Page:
When attaching wires to the side screw terminals of an outlet or switch (i.e. device) I had learned to form a J-hook and slip it under the screw head with the hook orientation following the clockwise direction of the screw when tightened.
However I've noticed a lot of wiring devices now seem to be designed to prevent the J-hook from being looped over the screw. On the left side of the screw there is sufficient space to slip the correct wire gauge down under the screw head, but on the right side where the end of the J-hook would land is much narrower, this prevents the hook from being slipped over the screw head. It looks like this is by design.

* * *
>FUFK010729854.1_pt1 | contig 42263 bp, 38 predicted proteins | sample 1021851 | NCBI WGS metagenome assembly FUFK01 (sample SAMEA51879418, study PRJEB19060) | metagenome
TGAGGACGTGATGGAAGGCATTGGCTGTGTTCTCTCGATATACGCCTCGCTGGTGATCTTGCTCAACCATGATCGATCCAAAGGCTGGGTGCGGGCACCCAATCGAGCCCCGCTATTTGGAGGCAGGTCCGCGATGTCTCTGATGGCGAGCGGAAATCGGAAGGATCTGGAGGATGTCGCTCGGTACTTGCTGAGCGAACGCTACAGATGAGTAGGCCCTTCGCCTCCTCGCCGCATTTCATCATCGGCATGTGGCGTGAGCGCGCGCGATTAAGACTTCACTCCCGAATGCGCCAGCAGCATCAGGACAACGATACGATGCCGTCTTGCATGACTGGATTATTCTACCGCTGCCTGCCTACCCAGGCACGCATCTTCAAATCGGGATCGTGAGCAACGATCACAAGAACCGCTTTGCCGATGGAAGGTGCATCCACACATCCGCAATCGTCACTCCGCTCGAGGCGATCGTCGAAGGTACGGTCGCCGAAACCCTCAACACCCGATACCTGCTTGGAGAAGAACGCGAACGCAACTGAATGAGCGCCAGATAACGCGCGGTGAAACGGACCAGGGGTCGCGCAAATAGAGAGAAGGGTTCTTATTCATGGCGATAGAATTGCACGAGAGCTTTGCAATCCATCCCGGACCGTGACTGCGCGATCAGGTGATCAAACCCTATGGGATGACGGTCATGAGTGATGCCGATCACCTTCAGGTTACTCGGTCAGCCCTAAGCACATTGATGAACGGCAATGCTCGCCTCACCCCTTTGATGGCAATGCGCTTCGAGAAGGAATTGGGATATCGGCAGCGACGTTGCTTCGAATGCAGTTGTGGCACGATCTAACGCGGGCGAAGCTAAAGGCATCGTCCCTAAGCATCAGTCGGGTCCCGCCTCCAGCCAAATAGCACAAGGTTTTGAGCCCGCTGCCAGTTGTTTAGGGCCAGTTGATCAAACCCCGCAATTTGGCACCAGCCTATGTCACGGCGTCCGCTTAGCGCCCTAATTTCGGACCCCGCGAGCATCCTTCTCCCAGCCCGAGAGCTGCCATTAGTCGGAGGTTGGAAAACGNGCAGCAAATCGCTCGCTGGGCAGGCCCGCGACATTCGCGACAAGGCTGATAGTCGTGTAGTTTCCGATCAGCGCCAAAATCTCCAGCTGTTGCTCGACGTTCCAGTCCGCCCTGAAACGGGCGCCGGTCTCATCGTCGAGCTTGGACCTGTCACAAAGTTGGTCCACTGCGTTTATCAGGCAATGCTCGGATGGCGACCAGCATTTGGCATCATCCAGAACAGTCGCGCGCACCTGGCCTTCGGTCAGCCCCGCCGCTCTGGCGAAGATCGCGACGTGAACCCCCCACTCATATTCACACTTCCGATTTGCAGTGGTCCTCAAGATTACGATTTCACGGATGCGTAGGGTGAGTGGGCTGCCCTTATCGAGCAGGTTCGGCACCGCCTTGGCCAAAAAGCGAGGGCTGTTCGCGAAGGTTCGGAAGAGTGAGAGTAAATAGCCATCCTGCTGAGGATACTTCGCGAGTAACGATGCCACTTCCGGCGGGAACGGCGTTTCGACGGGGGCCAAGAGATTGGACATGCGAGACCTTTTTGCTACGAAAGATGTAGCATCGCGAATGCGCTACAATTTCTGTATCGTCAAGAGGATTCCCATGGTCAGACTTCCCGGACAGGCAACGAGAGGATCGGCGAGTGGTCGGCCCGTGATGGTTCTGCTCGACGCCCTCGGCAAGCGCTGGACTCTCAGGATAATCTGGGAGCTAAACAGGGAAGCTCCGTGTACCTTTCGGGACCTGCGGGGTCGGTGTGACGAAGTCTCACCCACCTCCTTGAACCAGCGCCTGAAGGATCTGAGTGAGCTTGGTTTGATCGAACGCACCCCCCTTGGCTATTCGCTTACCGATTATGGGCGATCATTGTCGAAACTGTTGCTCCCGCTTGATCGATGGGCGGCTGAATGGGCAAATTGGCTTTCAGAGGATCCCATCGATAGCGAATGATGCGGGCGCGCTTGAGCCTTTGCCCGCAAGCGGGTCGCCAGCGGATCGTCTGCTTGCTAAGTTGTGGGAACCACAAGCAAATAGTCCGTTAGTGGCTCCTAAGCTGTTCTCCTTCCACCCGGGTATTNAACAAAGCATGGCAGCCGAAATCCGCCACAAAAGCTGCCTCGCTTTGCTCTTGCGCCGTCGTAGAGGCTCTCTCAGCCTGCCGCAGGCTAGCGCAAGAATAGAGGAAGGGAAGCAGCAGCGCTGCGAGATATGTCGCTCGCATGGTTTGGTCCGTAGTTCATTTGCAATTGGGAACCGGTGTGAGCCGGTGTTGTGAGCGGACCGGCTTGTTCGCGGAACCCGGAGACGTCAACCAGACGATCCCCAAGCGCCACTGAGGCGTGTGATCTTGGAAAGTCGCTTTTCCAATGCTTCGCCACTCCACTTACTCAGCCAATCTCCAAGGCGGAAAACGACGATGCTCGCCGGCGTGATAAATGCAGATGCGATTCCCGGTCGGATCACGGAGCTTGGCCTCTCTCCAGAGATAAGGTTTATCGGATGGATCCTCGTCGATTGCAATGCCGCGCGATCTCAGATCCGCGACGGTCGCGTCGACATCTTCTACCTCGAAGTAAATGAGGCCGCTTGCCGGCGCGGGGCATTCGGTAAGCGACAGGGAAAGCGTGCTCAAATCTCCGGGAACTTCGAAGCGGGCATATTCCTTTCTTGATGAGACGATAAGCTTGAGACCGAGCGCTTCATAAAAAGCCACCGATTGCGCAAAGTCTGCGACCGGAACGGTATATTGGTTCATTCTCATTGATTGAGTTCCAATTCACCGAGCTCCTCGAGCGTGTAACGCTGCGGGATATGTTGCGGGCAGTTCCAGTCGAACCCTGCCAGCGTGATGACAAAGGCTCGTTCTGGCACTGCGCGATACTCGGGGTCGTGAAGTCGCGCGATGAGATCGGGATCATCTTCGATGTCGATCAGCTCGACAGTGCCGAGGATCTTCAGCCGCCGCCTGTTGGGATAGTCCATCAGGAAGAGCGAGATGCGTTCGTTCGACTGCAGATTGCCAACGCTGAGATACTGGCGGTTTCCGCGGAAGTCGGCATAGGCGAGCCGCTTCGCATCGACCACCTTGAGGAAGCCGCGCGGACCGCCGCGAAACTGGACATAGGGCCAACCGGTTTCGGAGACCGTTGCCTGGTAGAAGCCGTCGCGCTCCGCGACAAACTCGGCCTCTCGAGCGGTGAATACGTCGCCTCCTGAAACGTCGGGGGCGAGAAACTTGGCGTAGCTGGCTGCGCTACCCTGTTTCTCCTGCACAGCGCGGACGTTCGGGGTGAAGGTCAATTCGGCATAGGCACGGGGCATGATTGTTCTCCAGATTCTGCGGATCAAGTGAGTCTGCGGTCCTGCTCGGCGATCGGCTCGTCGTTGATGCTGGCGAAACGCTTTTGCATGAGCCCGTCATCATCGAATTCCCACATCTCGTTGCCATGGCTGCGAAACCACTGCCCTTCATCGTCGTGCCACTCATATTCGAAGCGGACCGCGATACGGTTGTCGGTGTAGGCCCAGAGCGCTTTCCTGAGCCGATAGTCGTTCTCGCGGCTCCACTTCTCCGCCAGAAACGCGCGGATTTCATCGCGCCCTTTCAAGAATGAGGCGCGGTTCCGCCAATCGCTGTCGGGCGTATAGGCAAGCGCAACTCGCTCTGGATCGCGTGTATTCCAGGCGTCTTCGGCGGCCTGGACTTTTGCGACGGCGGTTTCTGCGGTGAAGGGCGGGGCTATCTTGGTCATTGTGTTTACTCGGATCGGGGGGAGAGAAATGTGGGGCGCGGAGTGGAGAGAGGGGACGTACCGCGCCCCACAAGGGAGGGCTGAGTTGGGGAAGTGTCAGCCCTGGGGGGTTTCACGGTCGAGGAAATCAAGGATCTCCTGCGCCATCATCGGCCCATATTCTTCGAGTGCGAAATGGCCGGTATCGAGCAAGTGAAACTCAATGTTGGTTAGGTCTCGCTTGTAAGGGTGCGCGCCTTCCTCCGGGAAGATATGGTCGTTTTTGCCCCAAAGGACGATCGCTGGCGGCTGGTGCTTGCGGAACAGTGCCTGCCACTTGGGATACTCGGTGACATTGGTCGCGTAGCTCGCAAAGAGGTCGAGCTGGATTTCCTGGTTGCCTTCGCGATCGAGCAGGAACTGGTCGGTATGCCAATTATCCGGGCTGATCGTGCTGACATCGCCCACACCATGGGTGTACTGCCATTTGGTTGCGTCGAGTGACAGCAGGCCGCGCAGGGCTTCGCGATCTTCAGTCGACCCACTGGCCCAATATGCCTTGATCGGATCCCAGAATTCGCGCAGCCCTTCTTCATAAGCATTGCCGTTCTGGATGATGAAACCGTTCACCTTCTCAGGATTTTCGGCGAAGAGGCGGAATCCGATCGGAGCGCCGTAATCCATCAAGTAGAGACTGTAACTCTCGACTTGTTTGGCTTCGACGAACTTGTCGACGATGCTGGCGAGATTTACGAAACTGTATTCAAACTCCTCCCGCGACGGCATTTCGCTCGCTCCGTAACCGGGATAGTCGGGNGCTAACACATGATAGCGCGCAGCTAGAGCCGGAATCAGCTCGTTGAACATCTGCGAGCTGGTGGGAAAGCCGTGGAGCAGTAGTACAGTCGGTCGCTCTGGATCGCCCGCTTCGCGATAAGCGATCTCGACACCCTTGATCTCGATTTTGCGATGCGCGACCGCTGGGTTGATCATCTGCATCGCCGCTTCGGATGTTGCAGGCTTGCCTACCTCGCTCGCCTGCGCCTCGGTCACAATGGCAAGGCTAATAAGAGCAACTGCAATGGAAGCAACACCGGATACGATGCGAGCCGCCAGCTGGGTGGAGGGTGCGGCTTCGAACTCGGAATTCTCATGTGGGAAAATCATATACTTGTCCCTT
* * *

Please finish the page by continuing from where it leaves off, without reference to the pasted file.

O.K. so back the screw out enough to gain enough space on both sides of the screw head in order to slip the hook under. But when trying to back the screw out at some point turning the screw becomes extremely difficult, almost like it hit a limit by design. The amount of force needed to back out the screw to open enough space to slip the hook under the screw head on both sides of the screw head seems excessive.
Why do these devices have different wire clearances on either side of the screw head and why does backing the screw out seem to hit a limit?
Do I have a misunderstanding of how to attach a wire the side terminals of a device?